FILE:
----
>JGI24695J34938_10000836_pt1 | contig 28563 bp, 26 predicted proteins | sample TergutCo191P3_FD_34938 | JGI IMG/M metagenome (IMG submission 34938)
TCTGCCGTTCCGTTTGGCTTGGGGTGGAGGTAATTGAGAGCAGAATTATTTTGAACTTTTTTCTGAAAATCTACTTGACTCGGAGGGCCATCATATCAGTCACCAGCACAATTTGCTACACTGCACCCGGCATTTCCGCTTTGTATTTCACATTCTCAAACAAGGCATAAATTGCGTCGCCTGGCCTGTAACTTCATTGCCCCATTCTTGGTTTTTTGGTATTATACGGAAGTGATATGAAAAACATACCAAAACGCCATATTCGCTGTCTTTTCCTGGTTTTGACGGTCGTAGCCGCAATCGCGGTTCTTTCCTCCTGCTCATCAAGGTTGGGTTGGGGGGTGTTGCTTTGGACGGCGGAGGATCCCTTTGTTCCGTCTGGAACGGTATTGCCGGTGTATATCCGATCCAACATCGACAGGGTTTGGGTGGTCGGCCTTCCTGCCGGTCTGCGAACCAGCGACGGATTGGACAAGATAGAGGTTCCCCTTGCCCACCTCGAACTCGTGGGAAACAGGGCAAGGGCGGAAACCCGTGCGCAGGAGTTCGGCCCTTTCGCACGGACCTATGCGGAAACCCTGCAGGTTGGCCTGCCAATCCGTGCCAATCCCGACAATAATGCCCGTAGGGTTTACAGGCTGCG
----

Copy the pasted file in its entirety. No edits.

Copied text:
>JGI24695J34938_10000836_pt1 | contig 28563 bp, 26 predicted proteins | sample TergutCo191P3_FD_34938 | JGI IMG/M metagenome (IMG submission 34938)
TCTGCCGTTCCGTTTGGCTTGGGGTGGAGGTAATTGAGAGCAGAATTATTTTGAACTTTTTTCTGAAAATCTACTTGACTCGGAGGGCCATCATATCAGTCACCAGCACAATTTGCTACACTGCACCCGGCATTTCCGCTTTGTATTTCACATTCTCAAACAAGGCATAAATTGCGTCGCCTGGCCTGTAACTTCATTGCCCCATTCTTGGTTTTTTGGTATTATACGGAAGTGATATGAAAAACATACCAAAACGCCATATTCGCTGTCTTTTCCTGGTTTTGACGGTCGTAGCCGCAATCGCGGTTCTTTCCTCCTGCTCATCAAGGTTGGGTTGGGGGGTGTTGCTTTGGACGGCGGAGGATCCCTTTGTTCCGTCTGGAACGGTATTGCCGGTGTATATCCGATCCAACATCGACAGGGTTTGGGTGGTCGGCCTTCCTGCCGGTCTGCGAACCAGCGACGGATTGGACAAGATAGAGGTTCCCCTTGCCCACCTCGAACTCGTGGGAAACAGGGCAAGGGCGGAAACCCGTGCGCAGGAGTTCGGCCCTTTCGCACGGACCTATGCGGAAACCCTGCAGGTTGGCCTGCCAATCCGTGCCAATCCCGACAATAATGCCCGTAGGGTTTACAGGCTGCG